Reinvigorated Antitrust Enforcement of Interlocking Directorate Violations

January 2023

Reinvigorated Antitrust Enforcement of Interlocking Directorate Violations

Over the past several months, the Department of Justice’s Antitrust Division and the Federal Trade Commission have indicated their intent to reinvigorate enforcement of the Clayton Act’s prohibition against “interlocking directorates,” situations where a person simultaneously serves on the board of two or more competing corporations. In April, for example, Assistant Attorney General Jonathan Kanter expressed the DOJ’s intent to apply the “bright-line rule” against interlocking directorates beyond the merger review process. This fall, there were reports of the DOJ sending letters and civil investigative demands to companies, private equity firms and investors requesting information about their board composition; shortly thereafter, the DOJ’s concerns regarding interlocking directorates between five pairs of companies led to the resignation of seven directors. Although those companies and directors were able to unwind the interlocks in question by resigning without admitting to liability, the action by the government forewarns of greater enforcement in this area. Meanwhile, in November, the FTC issued a policy statement that expressly lists interlocking directorates as a method of unfair competition subject to enforcement under Section 5 of the FTC Act, even if not covered by the literal language of the Clayton Act, as conduct that “violates the spirit of the antitrust laws.”

While historically interlocking directorates received less attention, in this new enforcement environment, the issue calls for increased attention for private equity firms when considering the corporate governance of their portfolio companies.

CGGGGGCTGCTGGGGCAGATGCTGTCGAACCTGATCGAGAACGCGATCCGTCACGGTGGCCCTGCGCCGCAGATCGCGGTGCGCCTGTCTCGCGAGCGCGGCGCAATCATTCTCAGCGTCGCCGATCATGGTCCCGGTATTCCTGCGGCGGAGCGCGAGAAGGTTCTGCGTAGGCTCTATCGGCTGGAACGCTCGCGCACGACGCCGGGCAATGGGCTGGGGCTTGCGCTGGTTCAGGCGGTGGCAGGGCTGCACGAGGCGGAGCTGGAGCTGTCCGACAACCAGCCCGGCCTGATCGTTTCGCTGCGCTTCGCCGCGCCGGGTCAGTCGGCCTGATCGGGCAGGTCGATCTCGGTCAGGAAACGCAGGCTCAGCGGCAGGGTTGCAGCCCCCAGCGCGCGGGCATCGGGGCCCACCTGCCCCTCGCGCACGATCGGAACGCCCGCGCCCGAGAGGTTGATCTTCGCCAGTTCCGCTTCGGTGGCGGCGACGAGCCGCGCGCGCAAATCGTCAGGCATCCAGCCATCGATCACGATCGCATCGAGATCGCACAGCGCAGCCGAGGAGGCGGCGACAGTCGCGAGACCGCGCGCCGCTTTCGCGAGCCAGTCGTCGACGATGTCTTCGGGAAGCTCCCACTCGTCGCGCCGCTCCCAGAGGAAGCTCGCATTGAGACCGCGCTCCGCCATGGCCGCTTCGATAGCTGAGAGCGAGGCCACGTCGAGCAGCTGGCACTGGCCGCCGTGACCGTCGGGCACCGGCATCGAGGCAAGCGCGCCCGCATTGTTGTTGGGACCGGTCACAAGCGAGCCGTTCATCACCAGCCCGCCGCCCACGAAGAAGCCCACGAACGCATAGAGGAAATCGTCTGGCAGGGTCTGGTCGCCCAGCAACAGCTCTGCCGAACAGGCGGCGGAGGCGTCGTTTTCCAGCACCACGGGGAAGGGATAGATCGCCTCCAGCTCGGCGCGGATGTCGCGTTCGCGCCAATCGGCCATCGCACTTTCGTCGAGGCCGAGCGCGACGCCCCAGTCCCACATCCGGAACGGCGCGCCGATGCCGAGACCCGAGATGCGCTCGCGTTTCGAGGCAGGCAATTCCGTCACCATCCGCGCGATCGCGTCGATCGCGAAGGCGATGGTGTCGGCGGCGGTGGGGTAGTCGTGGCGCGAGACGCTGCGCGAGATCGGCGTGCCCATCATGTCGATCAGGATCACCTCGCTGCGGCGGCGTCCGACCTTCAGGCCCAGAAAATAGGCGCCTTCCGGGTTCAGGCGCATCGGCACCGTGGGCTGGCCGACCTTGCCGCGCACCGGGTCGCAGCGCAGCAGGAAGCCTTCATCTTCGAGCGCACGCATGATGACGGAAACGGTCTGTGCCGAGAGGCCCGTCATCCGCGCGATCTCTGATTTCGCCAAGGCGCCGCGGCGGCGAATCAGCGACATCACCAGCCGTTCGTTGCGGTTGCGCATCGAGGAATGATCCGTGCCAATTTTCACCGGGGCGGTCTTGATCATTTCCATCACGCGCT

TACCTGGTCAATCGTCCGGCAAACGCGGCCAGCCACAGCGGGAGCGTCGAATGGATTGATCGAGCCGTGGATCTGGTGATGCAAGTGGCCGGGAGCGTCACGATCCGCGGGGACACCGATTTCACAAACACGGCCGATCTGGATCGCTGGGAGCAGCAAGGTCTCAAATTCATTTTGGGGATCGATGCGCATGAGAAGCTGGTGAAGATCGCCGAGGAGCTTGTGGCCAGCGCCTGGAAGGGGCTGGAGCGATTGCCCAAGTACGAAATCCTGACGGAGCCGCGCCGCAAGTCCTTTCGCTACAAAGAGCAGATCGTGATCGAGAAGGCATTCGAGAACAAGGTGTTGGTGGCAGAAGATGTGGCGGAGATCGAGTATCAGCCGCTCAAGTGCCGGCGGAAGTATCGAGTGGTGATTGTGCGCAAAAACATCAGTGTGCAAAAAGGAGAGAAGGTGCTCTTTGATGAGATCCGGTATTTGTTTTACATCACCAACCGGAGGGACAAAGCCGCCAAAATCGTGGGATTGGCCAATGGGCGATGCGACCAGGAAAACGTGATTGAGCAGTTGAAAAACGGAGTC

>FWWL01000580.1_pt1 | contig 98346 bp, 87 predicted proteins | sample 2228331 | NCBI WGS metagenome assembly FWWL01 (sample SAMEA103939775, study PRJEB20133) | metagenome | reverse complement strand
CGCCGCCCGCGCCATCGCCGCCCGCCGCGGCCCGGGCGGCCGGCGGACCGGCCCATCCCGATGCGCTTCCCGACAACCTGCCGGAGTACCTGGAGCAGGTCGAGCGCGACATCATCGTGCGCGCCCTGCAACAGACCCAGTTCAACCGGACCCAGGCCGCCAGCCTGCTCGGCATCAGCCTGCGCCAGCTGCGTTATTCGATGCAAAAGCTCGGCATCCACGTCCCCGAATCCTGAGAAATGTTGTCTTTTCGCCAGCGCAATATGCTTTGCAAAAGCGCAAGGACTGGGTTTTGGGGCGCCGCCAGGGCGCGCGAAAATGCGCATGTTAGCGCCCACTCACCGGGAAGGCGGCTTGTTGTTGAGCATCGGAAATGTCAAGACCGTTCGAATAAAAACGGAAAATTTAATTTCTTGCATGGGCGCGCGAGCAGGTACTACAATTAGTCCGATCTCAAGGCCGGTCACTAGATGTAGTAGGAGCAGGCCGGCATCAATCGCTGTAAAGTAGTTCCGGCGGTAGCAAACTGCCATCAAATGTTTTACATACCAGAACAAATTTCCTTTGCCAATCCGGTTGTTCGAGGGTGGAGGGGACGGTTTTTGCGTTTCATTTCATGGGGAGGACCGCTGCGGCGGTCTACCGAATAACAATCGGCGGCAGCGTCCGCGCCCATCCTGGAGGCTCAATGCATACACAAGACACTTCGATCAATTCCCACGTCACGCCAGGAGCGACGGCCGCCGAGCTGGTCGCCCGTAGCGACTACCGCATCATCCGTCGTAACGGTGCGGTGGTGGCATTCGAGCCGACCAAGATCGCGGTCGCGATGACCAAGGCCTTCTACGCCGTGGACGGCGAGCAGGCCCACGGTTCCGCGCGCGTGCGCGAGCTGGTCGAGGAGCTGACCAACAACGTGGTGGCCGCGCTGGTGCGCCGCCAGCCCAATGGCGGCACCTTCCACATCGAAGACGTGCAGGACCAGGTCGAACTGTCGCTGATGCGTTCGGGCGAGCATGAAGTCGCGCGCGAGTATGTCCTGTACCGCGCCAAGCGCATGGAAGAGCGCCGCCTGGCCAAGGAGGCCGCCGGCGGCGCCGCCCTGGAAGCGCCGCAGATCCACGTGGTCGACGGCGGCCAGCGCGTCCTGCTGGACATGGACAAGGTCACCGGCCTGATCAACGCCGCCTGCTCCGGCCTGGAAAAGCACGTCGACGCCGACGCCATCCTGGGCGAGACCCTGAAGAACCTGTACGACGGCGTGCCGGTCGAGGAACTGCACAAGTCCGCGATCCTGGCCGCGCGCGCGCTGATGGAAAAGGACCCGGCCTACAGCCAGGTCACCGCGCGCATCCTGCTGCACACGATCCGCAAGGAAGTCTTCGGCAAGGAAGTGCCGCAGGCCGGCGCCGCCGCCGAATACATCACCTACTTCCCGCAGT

The Prohibition against Interlocking Directorates

Subject to certain de minimis exemptions, U.S. antitrust laws prohibit a “person”—an individual or a company—from simultaneously serving as a director or officer of two competing corporations. This prohibition can be triggered, regulators contend, even when a company has two different employees sitting on the boards of competing companies. A finding of competitive injury is not required for enforcement actions to be taken against an interlocking directorate. The prohibition is prophylactic, designed to prevent unlawful collusion and sharing of competitively sensitive information through a person sitting on competitors’ boards.

Historically, the FTC and DOJ have taken action against interlocks in the context of premerger investigations during Hart-Scott-Rodino review. These agency actions typically have been resolved through consent decrees between a company and the FTC or DOJ that remove the offending interlock by requiring a director to resign or by implementing safeguards that effectively eliminate the interlock in any area of competitive overlap. In cases where the government has identified a “cognizable danger of recurrent violation,” it also has sought prospective injunctive relief, such as barring corporate defendants from having common directors or placing directors at certain companies for several years. For example, the DOJ required Tullett Prebon Group to restructure its proposed $1.5 billion acquisition of ICAP’s hybrid voice brokerage business such that ICAP obtained neither post-acquisition ownership interest in Tullett Prebon nor any right to appoint board members to Tullett Prebon. Similarly, after the DOJ challenged CommScope’s acquisition of Andrew Corp. due to Andrew Corp.’s holdings in Andes, a competitor of CommScope, CommScope agreed to divest its holdings and forfeit its investor rights in Andes, including the right to appoint certain board members.

With the government signaling its intent to pursue interlocks outside of the HSR review process, companies can expect actions of this type to form a more frequent part of the enforcement landscape.

What Should PE Firms Keep in Mind?

Regulators are making good on their commitment to seek out interlocking directorate violations as part of their broader toolbox to promote robust competition, and there is no reason to expect this trend to shift.

PE firms should assess the composition of the management teams and boards of their portfolio companies—with a particular focus on portfolio companies with overlapping or potentially competing businesses—and obtain counsel to minimize risk and uncertainty in this area. PE firms may also consider annually reviewing other director or officer positions held by independent board members at their portfolio companies.